Record Clearing (Expungement)

The Problem: Direct evidence establishes that the existence of a criminal record, even a record devoid of convictions, constitutes an impediment to stable housing and employment. Public and private employers and landlords deny opportunities to justice-involved individuals. They deny opportunities overtly, and all of these denials are legal. Some are even compelled by law. In the digital age, criminal records are often gathered by online data aggregators through a process called scraping, which may mean that criminal records could live forever on the internet.

August 27, 2019

Record Clearing

The Research

Does expungement of a criminal record induce stabilization of housing and employment with concomitant reductions in recidivism? Should oversubscribed legal services providers dedicate their scarce resources to meeting the vast demand for assistance in obtaining an expungement under state law?

A two-site randomized control trial will assign individuals eligible for expungement under state law to different levels of service (self-help materials or attorney representation) from oversubscribed legal services providers. If, as anticipated, expungement outcomes differ based on service level, the study will employ an instrumental variables design to infer the effect of expungement on recidivism, housing stability, and employment.

Working with Kansas Legal Services in the state of Kansas and Neighborhood Legal Services, Duquesne University, and the University of Pittsburgh School of Law in western Pennsylvania, the study team plans to enroll up to 1,350 participants across sites. All participants will receive some type of assistance, either full representation or self-help materials, and will be offered the opportunity to participate in follow-up surveys for two years.

Automatic Record Sealing (Clean Slate)
In western Pennsylvania, the study team will also evaluate the impact of Pennsylvania’s new Clean Slate legislation, which went into effect in June 2019. The legislation affords people with criminal records that include eligible offenses the benefit of automatic criminal record sealing. This means that their criminal records will be sealed from public view without needing to take any action. Automatic sealing differs from expungement in that expungement completely removes the record but requires the person seeking it to file a claim whereas automatic sealing does not require a claim be filed but does not completely erase the record, rather removing it only from public view. Working with the same collaborating institutions as in the expungement arm, the research team hopes to enroll 300 participants in this arm of the study.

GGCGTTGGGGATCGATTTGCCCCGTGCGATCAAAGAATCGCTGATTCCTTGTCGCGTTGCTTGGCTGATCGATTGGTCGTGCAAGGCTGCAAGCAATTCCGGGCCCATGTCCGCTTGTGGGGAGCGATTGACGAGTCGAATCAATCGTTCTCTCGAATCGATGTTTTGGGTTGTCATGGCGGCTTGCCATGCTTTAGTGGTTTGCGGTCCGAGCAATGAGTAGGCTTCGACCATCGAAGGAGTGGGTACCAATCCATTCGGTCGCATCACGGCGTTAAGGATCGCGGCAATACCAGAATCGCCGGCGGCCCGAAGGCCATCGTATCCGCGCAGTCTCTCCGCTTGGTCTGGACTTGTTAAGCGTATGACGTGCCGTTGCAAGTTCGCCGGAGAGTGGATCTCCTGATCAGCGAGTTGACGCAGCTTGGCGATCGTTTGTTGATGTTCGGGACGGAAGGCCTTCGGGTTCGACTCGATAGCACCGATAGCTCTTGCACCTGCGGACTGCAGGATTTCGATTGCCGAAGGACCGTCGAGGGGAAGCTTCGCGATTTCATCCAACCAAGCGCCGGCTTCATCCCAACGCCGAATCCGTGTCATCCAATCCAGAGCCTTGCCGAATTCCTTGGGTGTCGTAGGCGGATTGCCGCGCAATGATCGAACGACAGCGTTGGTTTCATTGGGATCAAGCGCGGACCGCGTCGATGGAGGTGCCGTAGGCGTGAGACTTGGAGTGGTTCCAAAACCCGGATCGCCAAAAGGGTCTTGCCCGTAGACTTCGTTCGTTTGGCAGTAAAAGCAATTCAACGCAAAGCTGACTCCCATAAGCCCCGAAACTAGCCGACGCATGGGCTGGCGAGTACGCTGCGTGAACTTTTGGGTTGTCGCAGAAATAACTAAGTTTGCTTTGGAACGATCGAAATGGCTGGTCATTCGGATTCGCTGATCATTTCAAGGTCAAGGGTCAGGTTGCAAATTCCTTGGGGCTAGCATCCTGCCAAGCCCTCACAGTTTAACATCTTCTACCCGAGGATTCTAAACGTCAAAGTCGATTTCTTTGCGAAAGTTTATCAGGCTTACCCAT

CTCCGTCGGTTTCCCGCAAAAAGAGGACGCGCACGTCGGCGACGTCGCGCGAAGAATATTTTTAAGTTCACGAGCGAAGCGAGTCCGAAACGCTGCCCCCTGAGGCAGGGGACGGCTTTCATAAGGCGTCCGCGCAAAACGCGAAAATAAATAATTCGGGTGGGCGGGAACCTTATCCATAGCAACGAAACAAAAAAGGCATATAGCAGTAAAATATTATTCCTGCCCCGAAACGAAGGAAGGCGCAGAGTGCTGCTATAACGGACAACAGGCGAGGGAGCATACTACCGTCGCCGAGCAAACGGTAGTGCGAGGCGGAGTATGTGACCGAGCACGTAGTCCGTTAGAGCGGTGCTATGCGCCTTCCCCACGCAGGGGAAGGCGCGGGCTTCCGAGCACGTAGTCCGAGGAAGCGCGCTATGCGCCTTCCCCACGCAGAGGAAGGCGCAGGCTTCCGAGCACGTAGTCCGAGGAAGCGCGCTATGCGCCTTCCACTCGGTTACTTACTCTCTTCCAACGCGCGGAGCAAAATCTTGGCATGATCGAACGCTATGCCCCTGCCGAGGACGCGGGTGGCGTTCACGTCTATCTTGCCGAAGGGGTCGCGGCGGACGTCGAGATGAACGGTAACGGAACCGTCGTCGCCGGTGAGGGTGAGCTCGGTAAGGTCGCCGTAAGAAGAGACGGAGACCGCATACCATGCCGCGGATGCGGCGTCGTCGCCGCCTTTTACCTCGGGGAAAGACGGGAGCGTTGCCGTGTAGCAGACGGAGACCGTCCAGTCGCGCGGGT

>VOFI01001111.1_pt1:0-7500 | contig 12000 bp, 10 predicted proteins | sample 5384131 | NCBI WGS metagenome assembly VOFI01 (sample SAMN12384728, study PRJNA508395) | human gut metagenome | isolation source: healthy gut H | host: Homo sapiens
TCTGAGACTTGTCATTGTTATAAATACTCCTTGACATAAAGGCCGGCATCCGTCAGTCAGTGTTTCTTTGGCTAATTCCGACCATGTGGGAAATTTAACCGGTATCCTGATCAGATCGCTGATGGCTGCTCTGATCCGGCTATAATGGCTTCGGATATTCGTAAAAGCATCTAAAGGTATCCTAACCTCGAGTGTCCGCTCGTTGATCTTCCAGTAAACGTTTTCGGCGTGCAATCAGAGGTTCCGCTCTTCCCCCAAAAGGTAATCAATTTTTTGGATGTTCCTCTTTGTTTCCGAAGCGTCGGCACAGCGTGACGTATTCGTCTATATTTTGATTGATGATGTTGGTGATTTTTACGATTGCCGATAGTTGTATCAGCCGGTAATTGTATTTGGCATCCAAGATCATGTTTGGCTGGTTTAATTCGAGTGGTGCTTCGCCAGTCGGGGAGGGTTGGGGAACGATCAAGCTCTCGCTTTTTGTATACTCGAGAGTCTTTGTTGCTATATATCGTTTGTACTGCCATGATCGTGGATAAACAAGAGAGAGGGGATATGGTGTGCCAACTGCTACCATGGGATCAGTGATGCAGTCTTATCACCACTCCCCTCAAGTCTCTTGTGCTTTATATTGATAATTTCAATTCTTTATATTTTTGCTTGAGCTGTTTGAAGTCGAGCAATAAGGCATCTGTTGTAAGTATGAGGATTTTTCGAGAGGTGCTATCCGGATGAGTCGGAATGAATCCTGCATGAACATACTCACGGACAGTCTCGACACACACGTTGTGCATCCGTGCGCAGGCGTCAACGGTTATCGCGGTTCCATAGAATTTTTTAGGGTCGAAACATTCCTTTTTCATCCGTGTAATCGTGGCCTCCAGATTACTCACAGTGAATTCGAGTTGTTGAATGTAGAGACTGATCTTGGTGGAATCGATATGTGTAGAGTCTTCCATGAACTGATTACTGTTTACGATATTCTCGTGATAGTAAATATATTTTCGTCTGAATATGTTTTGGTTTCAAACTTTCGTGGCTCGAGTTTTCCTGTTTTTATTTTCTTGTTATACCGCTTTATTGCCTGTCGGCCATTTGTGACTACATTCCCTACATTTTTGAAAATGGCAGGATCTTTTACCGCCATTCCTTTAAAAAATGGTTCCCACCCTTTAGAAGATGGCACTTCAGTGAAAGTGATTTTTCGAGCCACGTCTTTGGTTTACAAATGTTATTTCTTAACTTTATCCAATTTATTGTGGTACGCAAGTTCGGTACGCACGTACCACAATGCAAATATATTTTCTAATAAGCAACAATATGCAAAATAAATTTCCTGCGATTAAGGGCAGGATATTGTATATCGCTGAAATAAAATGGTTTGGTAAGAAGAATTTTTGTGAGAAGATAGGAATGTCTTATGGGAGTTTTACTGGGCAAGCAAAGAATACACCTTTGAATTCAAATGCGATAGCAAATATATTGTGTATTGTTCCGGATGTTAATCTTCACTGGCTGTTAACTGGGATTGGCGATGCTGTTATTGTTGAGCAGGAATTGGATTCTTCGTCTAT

The research team will send a set of mailings to people in the study area who are eligible for Clean Slate record sealing informing them that they are eligible for the study. When a potential study participant goes through the intake process, the legal services provider will note whether or not their offense is eligible for expungement, eligible for Clean Slate, or neither. If eligible for Clean Slate, the participant will either receive a notification after intake in addition to the government notification or will receive no additional notification. The data collection process will be the same as for the expungement arm of the study.

What We’ll Learn
There is no clear evidence of the effect of record-clearing on recidivism. Further, there are no studies based in randomized field operations that show the effectiveness of record-clearing on housing stability outcomes. This study will show those effects. In addition to demonstrating the direct effects of expungement, having an interstate multi-site study will allow for a clearer picture of the impact of expungement-related policies, which can vary significantly across jurisdictions. The Clean Slate arm of the study will add a valuable field operation component to the growing literature and other current research projects that are evaluating the impact of Clean Slate legislation in Pennsylvania.

The Research Team

Jim Greiner, Faculty Director, Access to Justice Lab; Professor of Law, Harvard Law School
Renee Danser, Associate Director of Research and Strategic Partnerships, Access to Justice Lab
Pat Chew, University of Pittsburgh School of Law
Pamela Dalton-Arlotti, Neighborhood Legal Services
Marilyn Harp, Kansas Legal Services
Rochelle McCain, University of Pittsburgh School of Law
Kate Norton, Duquesne University
Robert Racunas, Neighborhood Legal Services